BMW has unveiled a new concept motorcycle in Los Angeles this week in the form of the BMW Vision Next 100 which is one of the few new concepts that BMW is pushing around, while imagining what transportation will look like over the next 30 years.
The BMW Vision Next 100 Motorcycle has been designed to provide a zero emissions bike and has a very unique flexible frame which changes shape to allow for steering, while a rider turns the handle bars the entire frame of the bike will flex its shape.
The Autoblog writes :
The Vision Next 100 concepts from Mini, Rolls-Royce, and BMW have been as sci-fi as automotive futurism gets, with the Rolls being particularly radical from an aesthetic perspective. But the Motorrad concept is radical in terms of how it changes the fundamentals of motorcycling – from concerns about safety to the mechanics of the riding experience itself. Like the other Vision Next 100 concepts, don’t assume that this is a serious proposal for a production-ready bike utilizing these systems, but rather a purely theoretical look at what might be.
Flexibility is something that motorcycle designers usually try to avoid in frames, so it’s a unconventional solution. The upshot is that there are no joints or bearings involved in steering, or in the suspension. You’ll note there’s no swingarm, or anything recognizable as a spring or damper. That’s because the tires act as the bike’s suspension. Combine this all with active self-balancing and a suite of active traction and stability aids, and BMW thinks that this future bike will never fall over.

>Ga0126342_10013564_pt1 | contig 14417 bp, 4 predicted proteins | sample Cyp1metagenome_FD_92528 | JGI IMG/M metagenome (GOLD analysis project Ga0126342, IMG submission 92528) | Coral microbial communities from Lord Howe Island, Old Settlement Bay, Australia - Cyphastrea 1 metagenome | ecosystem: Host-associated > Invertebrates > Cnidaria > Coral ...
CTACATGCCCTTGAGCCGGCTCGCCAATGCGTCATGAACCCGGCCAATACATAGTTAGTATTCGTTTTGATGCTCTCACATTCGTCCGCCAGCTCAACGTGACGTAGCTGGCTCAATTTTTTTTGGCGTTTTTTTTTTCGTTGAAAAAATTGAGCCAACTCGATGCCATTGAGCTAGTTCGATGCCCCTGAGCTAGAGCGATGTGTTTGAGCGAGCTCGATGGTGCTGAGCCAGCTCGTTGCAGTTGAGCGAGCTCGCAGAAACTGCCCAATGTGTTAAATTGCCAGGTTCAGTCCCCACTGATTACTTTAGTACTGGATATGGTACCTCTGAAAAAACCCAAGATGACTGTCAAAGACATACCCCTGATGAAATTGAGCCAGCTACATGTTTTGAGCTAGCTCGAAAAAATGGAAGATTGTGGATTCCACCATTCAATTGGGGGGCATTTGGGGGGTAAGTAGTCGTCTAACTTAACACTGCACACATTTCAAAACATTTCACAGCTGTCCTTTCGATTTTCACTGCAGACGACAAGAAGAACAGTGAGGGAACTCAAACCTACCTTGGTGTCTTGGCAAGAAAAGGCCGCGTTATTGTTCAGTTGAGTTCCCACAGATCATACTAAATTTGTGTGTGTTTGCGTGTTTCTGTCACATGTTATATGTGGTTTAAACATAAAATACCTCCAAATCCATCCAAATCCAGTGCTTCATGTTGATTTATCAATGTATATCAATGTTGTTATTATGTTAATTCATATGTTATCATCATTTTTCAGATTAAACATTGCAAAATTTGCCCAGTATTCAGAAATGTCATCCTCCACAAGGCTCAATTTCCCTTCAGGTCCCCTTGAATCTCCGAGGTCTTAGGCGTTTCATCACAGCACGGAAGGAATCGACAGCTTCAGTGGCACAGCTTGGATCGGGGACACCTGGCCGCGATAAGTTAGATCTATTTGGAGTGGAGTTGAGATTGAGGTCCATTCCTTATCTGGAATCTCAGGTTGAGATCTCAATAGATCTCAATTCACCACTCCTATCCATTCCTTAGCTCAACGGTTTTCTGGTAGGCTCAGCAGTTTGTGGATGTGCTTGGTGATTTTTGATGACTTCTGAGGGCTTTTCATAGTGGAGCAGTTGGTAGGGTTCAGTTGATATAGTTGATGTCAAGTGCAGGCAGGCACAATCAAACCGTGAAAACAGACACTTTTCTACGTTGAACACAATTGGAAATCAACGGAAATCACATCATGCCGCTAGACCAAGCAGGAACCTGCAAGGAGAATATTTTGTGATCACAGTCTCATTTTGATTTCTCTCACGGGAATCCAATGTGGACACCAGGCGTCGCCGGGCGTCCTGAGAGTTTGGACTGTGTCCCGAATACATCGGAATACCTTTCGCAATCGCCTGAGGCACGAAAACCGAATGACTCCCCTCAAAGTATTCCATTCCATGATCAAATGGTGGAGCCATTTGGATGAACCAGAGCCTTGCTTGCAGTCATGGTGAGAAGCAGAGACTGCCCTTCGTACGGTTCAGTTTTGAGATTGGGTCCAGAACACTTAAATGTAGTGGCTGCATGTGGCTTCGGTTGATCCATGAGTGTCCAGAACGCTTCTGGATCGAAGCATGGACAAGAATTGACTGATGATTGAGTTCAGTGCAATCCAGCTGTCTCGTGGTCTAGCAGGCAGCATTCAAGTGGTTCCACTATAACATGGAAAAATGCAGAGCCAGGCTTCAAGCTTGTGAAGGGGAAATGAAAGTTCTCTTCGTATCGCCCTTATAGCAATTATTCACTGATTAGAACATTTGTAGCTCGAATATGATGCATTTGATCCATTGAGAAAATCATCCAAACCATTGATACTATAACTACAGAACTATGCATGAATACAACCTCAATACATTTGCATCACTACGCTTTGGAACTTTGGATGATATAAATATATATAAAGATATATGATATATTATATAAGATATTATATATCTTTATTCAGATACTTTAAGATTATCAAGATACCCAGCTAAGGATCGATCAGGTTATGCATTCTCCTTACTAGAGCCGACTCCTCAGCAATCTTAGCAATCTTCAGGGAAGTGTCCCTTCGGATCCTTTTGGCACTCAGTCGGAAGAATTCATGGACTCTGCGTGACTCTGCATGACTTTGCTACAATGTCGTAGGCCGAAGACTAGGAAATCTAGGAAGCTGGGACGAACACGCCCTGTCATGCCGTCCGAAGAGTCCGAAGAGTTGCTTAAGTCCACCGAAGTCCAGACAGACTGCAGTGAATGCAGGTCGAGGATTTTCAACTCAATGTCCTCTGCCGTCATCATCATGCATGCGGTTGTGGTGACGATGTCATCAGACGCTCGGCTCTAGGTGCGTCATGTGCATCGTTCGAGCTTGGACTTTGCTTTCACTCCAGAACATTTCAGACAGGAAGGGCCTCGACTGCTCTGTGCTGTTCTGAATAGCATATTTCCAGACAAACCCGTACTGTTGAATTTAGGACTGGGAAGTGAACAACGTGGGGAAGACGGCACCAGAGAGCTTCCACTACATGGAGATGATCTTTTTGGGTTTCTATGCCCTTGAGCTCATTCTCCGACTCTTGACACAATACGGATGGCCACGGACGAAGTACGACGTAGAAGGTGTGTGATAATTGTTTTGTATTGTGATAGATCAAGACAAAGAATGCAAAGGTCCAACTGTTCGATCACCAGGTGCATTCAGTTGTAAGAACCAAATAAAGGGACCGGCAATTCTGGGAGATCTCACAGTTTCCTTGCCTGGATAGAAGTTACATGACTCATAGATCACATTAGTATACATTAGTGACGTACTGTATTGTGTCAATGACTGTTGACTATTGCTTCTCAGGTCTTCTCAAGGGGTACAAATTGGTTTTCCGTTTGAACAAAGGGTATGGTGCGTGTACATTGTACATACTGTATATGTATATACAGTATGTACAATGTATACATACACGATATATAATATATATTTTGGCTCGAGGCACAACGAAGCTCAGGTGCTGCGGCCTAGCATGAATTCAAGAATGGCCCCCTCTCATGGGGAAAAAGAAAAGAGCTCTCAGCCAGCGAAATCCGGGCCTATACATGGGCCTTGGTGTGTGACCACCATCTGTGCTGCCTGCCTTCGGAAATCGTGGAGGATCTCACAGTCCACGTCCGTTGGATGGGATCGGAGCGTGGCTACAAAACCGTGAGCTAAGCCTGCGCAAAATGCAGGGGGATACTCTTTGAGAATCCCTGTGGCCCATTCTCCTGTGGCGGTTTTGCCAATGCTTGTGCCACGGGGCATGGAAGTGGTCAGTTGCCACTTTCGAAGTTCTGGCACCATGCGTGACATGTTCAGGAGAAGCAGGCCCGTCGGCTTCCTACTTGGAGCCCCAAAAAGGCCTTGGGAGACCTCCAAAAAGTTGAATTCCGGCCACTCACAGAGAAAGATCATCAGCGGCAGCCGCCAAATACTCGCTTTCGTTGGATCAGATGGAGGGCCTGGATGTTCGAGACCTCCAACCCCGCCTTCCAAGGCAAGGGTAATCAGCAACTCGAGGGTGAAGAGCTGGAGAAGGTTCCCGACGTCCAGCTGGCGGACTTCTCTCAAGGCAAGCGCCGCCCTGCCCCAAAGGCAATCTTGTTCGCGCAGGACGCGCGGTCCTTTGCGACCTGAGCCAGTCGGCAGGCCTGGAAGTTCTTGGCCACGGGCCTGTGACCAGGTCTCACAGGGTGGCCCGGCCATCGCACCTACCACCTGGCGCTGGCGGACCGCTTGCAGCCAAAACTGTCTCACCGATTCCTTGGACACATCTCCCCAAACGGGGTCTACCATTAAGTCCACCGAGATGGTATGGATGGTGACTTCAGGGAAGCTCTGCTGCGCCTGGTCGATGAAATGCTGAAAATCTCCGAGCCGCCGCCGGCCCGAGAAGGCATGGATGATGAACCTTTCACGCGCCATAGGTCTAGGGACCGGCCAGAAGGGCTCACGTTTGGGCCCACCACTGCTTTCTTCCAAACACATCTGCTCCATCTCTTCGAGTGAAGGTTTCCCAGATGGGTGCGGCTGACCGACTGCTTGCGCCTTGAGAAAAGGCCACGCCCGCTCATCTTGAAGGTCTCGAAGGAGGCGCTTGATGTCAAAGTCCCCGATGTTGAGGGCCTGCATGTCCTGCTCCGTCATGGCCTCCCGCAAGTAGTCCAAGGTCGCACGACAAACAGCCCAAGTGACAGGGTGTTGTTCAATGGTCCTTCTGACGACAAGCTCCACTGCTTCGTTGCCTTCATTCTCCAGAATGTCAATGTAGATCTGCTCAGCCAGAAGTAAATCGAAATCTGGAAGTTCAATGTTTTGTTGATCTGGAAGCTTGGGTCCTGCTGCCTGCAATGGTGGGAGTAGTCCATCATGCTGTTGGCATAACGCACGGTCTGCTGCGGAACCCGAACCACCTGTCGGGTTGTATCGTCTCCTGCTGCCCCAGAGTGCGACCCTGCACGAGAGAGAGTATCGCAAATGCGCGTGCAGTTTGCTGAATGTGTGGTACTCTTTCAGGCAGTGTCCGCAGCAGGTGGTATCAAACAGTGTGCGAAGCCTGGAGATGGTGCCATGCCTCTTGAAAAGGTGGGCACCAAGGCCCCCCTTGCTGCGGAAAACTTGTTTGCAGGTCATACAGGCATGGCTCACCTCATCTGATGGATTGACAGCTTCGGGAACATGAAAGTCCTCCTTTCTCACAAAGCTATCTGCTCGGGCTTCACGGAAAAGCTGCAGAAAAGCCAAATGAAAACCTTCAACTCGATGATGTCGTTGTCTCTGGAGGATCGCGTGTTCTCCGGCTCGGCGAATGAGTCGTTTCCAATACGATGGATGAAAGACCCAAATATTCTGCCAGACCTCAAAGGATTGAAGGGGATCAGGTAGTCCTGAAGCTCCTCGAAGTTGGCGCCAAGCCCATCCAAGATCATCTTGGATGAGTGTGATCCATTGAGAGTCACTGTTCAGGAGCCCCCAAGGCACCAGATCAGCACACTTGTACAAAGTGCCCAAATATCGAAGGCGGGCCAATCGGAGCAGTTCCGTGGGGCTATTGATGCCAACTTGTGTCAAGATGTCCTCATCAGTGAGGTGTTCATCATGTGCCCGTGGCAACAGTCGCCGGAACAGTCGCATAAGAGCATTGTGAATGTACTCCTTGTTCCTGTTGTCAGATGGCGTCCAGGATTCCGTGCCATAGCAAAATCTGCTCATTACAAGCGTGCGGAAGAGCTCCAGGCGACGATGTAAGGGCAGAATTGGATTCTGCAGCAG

That improbable stability is why BMW also thinks the rider won’t need a helmet or armor. Since it’ll never crash, what’s the point? This precludes any accidents unavoidable by the safety systems onboard, but sure, let’s play along. The special suit and visor that the rider will wear are mainly there for information and comfort. The suit will heat and cool the rider as needed, but the trick stuff happens in the visor display. By tracking eye movements, it will provide information about the bike, the route, and more interactive driver aids as well.
Source: AutoblogFiled Under: Concepts & Design, Design News